Iron uptake by cells may increase the intracellular pool of iron prior to storage of iron within ferritin. Because hyperoxia is toxic to alveolar macrophages (AM) via mechanisms involving oxidant stress, we hypothesized that iron uptake by AM might promote hyperoxia-induced injury. To assess this hypothesis, we cultured AM recovered from healthy volunteers under conditions of normoxia or hyperoxia (60% or 95% oxygen) in media of varying iron content, including control media (3 μM iron) and media supplemented with iron (FeCl3; total iron 10, 20, or 40 μM). AM injury was assessed by measuring release of lactate dehydrogenase (LDH), phagocytic activity for yeast, and cytosolic concentrations of calcium ([Ca2+]i) as determined by ratio image analysis of AM loaded with the fluorescent calcium probe indo-1. There was dose-dependent accumulation of iron and ferritin synthesis in AM exposed to iron-supplemented media. Exposure of AM to hyperoxia (60% and 95% oxygen, 18 h) in control media increased LDH release and impaired phagocytic activity for yeast; however, similar hyperoxic exposures in iron- supplemented media significantly increased the cells' LDH release and decreased phagocytosis. Exposure to 95% oxygen increased the [Ca2+]i of AM over 18 h, but similar exposure in iron-supplemented media induced greater increases in [Ca2+]i. As compared with exposure to normoxia, exposure to hyperoxia (60% and 95% oxygen) also decreased iron uptake and, to a greater extent, ferritin synthesis by AM in iron-supplemented media. These data suggest that: (1) iron uptake promotes hyperoxic injury to AM; and (2) hyperoxia impairs the capacity of AM to sequester iron in ferritin.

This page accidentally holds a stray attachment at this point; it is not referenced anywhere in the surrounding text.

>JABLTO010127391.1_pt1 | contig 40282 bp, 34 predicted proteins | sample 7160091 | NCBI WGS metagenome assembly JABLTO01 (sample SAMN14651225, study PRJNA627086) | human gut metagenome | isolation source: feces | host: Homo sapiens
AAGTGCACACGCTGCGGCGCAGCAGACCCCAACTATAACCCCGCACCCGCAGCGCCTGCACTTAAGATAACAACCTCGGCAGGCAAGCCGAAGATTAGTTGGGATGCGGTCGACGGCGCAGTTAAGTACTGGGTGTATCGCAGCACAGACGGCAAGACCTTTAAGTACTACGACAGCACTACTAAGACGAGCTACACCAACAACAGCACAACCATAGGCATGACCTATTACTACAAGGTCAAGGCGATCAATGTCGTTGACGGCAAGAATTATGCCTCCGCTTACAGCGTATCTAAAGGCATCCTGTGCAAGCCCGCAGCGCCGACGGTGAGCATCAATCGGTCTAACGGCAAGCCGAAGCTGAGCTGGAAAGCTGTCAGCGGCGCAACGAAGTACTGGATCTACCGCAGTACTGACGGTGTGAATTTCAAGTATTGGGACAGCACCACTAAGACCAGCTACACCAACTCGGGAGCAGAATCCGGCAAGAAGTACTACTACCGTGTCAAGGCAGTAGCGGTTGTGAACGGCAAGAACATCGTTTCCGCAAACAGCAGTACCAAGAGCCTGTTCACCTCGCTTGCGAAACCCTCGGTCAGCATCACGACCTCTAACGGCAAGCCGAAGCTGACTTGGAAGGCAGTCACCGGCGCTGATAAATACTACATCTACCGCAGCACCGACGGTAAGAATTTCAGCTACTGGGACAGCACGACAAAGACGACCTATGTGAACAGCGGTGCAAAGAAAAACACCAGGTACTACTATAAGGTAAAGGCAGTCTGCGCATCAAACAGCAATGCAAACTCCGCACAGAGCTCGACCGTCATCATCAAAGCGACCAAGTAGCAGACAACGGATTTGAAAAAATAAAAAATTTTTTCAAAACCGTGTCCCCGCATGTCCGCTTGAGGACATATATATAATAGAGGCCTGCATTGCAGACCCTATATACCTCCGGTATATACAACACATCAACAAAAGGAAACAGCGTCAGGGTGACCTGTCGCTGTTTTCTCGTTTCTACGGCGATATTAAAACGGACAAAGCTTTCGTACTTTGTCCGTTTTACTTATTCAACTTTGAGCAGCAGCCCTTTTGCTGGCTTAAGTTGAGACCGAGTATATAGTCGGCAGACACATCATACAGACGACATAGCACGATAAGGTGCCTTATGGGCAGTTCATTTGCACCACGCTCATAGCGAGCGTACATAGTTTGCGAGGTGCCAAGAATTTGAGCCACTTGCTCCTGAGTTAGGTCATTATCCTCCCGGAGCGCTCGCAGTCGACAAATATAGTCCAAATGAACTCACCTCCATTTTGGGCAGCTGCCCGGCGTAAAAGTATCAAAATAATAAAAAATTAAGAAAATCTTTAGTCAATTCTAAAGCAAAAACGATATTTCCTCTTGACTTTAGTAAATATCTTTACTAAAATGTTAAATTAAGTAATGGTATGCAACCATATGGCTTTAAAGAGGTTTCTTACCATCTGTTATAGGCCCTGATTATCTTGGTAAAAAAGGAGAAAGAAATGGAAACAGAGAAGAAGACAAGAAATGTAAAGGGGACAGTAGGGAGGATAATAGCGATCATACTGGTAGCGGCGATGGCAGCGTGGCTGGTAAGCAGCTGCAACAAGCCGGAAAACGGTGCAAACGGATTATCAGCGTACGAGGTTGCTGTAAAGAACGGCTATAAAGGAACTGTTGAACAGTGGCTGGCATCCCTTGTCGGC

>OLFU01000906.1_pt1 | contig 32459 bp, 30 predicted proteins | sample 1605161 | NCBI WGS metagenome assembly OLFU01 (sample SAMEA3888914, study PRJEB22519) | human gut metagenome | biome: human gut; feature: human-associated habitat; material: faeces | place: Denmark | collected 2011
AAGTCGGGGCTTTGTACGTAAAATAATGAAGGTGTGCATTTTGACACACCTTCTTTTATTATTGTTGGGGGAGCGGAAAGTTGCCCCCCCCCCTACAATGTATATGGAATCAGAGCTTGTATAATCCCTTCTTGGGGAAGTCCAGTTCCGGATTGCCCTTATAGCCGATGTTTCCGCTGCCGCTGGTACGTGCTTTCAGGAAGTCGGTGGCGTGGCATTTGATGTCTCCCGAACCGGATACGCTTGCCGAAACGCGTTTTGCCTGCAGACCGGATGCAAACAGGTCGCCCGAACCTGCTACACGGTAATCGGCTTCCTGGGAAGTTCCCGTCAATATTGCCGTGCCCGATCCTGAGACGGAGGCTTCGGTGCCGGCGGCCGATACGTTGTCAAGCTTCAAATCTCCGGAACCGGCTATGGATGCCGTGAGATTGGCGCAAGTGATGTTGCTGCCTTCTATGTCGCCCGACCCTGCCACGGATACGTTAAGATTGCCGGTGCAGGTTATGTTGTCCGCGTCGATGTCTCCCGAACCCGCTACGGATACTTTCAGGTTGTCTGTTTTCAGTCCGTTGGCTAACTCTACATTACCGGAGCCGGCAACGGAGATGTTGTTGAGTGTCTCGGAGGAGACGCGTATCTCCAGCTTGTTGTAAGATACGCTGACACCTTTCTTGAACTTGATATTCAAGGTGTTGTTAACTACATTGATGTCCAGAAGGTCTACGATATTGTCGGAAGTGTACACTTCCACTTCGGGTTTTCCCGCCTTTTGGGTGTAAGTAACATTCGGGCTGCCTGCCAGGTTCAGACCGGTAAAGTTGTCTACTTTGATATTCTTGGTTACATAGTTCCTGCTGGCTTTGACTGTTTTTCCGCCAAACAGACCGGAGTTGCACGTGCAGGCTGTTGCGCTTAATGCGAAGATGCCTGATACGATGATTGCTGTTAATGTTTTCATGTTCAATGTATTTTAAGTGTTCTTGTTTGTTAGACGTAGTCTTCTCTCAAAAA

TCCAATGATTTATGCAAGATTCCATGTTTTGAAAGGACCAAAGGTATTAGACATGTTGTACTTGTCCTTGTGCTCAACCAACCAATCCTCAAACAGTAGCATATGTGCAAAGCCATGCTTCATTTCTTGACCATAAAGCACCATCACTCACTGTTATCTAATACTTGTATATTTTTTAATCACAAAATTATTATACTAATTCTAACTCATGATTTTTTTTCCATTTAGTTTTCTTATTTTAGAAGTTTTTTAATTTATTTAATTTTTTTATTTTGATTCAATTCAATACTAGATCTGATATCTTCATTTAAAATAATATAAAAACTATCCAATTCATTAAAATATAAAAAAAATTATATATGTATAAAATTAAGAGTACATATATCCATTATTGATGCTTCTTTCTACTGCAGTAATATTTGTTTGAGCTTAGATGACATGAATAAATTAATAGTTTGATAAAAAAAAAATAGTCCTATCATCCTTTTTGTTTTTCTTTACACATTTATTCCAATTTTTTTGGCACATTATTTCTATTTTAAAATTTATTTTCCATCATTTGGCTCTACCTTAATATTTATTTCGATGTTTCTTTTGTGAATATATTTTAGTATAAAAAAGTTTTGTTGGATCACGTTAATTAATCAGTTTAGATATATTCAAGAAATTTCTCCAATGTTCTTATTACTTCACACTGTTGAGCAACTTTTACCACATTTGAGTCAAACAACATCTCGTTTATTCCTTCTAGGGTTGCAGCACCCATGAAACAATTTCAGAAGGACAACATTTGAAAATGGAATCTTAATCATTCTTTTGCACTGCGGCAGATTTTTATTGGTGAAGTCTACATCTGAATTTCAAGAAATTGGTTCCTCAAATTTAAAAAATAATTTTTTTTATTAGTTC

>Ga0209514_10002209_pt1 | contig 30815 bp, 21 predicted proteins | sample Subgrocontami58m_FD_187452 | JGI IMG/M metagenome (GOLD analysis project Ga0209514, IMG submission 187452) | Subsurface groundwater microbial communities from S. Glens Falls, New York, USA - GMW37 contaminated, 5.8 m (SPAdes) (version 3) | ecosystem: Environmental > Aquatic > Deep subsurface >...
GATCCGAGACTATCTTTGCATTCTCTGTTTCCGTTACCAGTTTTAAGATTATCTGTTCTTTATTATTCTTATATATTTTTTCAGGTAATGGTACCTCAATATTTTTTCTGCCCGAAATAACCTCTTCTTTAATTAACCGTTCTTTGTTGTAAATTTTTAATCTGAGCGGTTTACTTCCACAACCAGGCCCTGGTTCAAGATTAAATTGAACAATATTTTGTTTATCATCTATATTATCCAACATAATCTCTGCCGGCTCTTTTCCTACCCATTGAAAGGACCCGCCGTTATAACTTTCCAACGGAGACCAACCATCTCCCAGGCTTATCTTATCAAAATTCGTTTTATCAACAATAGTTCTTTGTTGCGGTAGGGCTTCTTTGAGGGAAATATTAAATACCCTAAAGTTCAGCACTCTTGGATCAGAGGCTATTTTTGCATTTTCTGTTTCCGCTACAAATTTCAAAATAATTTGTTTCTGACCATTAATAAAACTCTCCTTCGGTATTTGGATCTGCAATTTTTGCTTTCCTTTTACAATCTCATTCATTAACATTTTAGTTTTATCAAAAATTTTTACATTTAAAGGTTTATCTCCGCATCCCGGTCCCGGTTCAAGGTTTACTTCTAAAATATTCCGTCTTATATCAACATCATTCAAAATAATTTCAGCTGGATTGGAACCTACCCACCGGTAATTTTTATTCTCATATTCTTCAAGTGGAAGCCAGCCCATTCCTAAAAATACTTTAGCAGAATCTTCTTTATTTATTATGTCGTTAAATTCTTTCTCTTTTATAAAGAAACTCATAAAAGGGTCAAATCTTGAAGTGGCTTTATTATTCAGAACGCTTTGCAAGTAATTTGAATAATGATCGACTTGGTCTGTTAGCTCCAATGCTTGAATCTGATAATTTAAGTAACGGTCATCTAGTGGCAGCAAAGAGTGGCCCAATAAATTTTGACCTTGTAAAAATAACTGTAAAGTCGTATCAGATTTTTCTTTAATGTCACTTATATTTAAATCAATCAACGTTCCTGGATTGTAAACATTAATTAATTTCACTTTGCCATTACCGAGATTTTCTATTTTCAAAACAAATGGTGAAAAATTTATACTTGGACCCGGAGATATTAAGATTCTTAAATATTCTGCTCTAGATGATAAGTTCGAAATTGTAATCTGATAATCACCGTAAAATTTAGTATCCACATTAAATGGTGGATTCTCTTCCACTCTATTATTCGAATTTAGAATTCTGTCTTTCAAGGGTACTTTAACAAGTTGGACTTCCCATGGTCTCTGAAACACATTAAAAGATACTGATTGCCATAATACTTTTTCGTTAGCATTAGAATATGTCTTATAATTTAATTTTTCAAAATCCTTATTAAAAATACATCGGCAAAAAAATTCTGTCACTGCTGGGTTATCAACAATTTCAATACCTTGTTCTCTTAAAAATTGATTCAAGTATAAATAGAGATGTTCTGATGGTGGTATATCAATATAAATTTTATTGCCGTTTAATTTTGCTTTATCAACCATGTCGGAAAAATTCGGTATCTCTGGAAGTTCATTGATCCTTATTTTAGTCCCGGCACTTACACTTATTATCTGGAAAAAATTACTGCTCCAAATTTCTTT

|Original language||English (US)|
|Number of pages||7|
|Journal||American journal of respiratory and critical care medicine|
|State||Published - 1999|
ASJC Scopus subject areas
- Pulmonary and Respiratory Medicine
- Critical Care and Intensive Care Medicine